Battling prostate cancer
By NEELIMA CHOAHAN
FOR the past five years, Tweed Heads resident Max Banas has been living under the shadow of death.
The 63-year-old, who was diagnosed with prostate cancer in 2002 while living in Melbourne, said he had no inkling he was seriously ill until his wife, Carole, acted on a hunch and asked the doctor to conduct a test.
"I was going for a random health check-up and unbeknown to me, my wife Carole rang the doctor and asked him to run a test," Mr Banas said.
"I felt okay."
But unfortunately he was not.
Mr Banas said he still remembers the day his world changed forever.
"I was lying in bed on a Sunday morning," he said.
"Carole said, 'I've got something to tell you. You've got cancer'," she told me.
"All thoughts go through your mind, 'When did I get it, how bad is it'.
"I didn't know what to do."
A series of tests, including a biopsy, further confirmed the bad news he had prostate cancer.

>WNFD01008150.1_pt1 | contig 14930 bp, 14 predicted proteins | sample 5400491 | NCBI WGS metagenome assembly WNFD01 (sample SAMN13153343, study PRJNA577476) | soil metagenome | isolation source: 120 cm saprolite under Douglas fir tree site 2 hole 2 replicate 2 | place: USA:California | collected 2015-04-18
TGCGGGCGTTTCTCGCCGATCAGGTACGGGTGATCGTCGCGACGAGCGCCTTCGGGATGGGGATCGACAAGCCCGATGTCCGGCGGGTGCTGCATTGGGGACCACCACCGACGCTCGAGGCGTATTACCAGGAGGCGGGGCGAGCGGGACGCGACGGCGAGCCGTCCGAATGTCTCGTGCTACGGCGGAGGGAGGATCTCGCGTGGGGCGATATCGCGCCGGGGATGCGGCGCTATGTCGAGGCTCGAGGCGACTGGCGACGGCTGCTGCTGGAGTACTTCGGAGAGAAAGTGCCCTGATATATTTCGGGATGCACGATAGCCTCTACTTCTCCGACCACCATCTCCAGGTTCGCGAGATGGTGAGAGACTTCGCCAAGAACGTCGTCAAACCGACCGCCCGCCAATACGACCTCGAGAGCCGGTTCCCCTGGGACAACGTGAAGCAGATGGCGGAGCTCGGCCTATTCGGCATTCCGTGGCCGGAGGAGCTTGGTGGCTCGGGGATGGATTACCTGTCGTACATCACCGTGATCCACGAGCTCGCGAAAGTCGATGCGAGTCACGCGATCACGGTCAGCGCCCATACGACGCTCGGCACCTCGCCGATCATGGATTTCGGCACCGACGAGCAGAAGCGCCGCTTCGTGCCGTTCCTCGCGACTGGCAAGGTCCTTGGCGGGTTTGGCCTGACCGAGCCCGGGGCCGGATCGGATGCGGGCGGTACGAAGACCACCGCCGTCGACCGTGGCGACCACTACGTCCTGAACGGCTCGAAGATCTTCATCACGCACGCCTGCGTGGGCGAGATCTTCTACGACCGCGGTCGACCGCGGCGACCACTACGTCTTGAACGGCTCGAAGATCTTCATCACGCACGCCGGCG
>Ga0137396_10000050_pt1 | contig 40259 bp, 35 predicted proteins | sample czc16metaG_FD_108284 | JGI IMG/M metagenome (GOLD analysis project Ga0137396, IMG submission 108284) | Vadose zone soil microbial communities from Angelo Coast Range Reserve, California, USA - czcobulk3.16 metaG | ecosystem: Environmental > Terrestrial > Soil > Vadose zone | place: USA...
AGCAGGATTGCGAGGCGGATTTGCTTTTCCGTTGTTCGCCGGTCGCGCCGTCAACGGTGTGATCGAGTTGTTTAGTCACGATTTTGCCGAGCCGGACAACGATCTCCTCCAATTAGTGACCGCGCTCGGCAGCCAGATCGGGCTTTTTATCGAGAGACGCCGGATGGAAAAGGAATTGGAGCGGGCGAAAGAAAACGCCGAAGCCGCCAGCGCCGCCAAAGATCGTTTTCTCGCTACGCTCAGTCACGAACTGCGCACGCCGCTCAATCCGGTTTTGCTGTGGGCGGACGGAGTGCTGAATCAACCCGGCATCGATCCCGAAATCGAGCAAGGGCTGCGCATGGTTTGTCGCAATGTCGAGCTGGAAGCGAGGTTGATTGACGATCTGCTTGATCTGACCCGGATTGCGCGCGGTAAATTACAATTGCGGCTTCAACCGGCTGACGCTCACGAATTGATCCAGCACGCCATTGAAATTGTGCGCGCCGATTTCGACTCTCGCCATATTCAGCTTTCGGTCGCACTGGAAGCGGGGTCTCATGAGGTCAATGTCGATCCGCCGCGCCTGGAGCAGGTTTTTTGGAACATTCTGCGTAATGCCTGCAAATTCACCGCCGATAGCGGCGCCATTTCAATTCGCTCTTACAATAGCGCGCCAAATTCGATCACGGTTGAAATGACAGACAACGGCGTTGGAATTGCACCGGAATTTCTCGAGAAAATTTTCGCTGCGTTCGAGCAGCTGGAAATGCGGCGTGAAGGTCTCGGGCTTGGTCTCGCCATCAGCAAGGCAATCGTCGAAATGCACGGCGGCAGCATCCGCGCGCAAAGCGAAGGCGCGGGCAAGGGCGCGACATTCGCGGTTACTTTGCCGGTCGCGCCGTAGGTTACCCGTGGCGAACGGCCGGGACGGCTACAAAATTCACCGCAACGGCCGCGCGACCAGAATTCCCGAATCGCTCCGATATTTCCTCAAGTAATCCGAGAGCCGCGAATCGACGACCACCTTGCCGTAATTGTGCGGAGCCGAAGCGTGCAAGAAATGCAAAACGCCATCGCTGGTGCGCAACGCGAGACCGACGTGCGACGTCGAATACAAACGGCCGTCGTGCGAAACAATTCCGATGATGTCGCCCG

"In terms of seriousness, my cancer was four out of six," he said.
"It is a very aggressive form of cancer."
It was also inoperable.
A seven-week bout of radiation halted the stride of the disease for a while, but the reprieve lasted for only two years. Now on a dose of hormone tablets, Mr Banas said the treatment itself had caused him a lot of health problems, including a heart attack at the beginning of this year. "I feel frustrated," he said.
"I feel something has been taken from me.
"I am not the same person I used to be."
However, Mr Banas said what he found hardest was the lack of support and information available to prostate-cancer patients.
"After the (initial) biopsy I went to the toilet and found it was full of blood," he said.
"I was shocked, no-one had warned me."
Though the Tweed already has a support group for prostate-cancer patients, Mr Banas said he wanted to start another group for prostate cancer patients and their spouses. "There is a lack of communication, people don't want to talk about the disease," he said.
Soon after being diagnosed, Mr Banas and his wife of 40 years moved to the Tweed to be near to his daughter and grandchildren.
Mr Banas said he did not want to know how long he had got to live.
"I want to live life for the moment," he said.
"I would like to know Carole will be alright, that's my biggest worry.
"It will be a blow to her when I am gone."
n.For information about the new Prostate Cancer Support group contact Max or Carole Banas on 07-5536-1308.